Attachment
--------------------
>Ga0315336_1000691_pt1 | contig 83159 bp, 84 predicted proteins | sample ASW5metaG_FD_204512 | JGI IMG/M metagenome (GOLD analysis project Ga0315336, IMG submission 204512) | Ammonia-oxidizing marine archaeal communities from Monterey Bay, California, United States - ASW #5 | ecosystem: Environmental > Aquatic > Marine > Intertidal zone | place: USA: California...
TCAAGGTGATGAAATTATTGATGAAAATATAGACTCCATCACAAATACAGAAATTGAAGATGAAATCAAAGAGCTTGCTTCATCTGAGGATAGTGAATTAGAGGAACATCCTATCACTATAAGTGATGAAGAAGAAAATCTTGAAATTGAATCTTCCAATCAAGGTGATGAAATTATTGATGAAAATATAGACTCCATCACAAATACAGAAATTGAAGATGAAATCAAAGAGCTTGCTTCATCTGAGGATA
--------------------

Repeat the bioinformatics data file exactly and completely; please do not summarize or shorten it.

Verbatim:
>Ga0315336_1000691_pt1 | contig 83159 bp, 84 predicted proteins | sample ASW5metaG_FD_204512 | JGI IMG/M metagenome (GOLD analysis project Ga0315336, IMG submission 204512) | Ammonia-oxidizing marine archaeal communities from Monterey Bay, California, United States - ASW #5 | ecosystem: Environmental > Aquatic > Marine > Intertidal zone | place: USA: California...
TCAAGGTGATGAAATTATTGATGAAAATATAGACTCCATCACAAATACAGAAATTGAAGATGAAATCAAAGAGCTTGCTTCATCTGAGGATAGTGAATTAGAGGAACATCCTATCACTATAAGTGATGAAGAAGAAAATCTTGAAATTGAATCTTCCAATCAAGGTGATGAAATTATTGATGAAAATATAGACTCCATCACAAATACAGAAATTGAAGATGAAATCAAAGAGCTTGCTTCATCTGAGGATA